Fantastic Facts That Are Stranger Than Fiction

www-web_optimizedAs part of my daily routine, I keep an eye on a variety of news sources for ideas and inspiration. There’s the financial beat, of course, but I also have been known to wander farther afield, since I never know where the next “Eureka” is going to be. There’s wonder to be found in whimsy, any day of the week.

Here are a few of my favorite finds that seem too fantastic to be true … but they are. You may find them handy for using in a post of your own sometime.

Money To Burn?

This is a somewhat dated piece but it’s stuck in my mind ever since I read it: Austrian Woman Destroys Million Dollar Fortune Rather Than Pay Out Heirs.

“Taxgirl” and Forbes columnist Kelly Phillips Erb shared this tale of a grandmother who took every Euro she owned (worth more than $1 million USD), shredded it all, and left the pile on her bed in an attempt to avoid passing the money on to her grandchildren. The painful irony was that Austria’s central bank indicated it would be willing to honor the inheritance anyway if the family could present the wreckage for replacement.

Erb’s column is an ongoing source for these and other tax-law oddities. As Erb observes, “Paying tax is painful but reading about it shouldn’t be.”

(By the way, you may have trouble accessing this link. Blame Forbes, not me, as all of their archived content can be tricky to get at. Click on the link here or above. If it takes you to a general Forbes landing page, try clicking on the link a second time, or copying and pasting the hyperlink itself into your browser. That should do the trick. Aargh.)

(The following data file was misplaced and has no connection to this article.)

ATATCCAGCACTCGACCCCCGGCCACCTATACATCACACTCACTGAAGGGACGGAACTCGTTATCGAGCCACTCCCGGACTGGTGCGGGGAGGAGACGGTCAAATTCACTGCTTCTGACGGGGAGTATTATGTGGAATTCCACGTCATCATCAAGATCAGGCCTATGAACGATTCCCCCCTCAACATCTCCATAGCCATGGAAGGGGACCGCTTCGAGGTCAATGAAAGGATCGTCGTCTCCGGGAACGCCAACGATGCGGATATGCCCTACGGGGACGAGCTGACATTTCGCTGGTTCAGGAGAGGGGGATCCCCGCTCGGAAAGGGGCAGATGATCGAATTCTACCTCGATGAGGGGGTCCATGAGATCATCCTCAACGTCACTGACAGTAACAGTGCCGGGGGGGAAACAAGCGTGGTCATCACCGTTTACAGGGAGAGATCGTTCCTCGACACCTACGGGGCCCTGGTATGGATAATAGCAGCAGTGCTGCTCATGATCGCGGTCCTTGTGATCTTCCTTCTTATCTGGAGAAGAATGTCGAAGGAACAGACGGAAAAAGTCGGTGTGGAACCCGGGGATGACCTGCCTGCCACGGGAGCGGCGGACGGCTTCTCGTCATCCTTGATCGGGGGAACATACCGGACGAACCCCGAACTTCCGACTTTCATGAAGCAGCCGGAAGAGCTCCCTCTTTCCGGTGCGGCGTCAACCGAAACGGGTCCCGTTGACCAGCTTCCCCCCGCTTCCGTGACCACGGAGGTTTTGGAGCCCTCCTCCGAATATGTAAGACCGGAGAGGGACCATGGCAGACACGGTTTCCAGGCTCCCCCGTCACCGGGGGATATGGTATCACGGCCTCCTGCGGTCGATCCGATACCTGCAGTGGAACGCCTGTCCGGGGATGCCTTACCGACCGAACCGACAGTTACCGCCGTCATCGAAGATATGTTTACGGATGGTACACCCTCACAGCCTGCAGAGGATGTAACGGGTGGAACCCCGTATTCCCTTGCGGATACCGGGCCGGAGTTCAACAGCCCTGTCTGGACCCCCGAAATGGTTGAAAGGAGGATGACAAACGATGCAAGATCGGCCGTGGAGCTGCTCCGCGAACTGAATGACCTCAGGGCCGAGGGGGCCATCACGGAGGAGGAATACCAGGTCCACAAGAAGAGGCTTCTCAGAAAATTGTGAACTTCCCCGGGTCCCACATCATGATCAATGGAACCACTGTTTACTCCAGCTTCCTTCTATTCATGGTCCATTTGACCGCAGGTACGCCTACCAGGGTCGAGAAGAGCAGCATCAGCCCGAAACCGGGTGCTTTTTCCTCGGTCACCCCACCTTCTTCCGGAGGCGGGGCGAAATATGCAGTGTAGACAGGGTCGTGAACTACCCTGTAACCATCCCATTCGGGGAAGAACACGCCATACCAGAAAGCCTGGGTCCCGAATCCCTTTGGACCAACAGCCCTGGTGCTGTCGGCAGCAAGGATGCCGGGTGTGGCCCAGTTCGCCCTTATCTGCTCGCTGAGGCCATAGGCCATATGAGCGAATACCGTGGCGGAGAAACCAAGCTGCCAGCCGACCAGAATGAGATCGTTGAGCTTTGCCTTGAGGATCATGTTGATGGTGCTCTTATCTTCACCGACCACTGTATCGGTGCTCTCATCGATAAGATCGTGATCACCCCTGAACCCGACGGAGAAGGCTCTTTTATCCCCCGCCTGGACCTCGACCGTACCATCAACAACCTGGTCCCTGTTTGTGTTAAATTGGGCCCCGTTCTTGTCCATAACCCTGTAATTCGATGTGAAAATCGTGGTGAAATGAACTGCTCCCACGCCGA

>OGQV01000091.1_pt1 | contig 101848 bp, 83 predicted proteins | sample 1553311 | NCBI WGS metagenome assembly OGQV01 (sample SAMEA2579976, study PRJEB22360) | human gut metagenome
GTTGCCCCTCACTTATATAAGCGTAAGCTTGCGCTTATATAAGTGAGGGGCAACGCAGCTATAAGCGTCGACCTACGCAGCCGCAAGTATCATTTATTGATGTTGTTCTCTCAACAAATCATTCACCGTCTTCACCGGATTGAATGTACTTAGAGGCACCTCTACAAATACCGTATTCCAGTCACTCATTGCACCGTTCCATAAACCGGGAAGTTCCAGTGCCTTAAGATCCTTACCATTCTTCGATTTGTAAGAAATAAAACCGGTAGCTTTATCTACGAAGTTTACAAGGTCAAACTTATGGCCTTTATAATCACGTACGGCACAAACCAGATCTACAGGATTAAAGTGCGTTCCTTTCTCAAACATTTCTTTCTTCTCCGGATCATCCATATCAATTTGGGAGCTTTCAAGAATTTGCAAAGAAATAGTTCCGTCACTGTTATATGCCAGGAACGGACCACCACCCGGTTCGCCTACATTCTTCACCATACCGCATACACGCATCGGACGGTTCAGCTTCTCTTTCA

Just When You Thought Fiduciary Duty Couldn’t Get More Complicated …

It’s official. A plan participant can be a plan fiduciary in her own plan, and get in trouble for not fulfilling the role with respect to what was (sort of) her own money. A New Jersey U.S. District Court ruled as such when a plan participant received an erroneous payout of more than $200,000 when she left the company and, at least as of this June, refused to give it back. While it’s not surprising that the money is due back, it’s intriguing pretzel logic that it’s because she is deemed a fiduciary over the “finders keepers” assets that she should be so obligated. It would seem that the general rules of common decency should suffice.

Chardonnay Go … Now We’re Talking.

Okay, this last one actually appears to be fiction, riffing on the stranger-than-fiction Pokeman Go craze. I’m including it anyway, hoping that somebody will make it a reality. Are you game?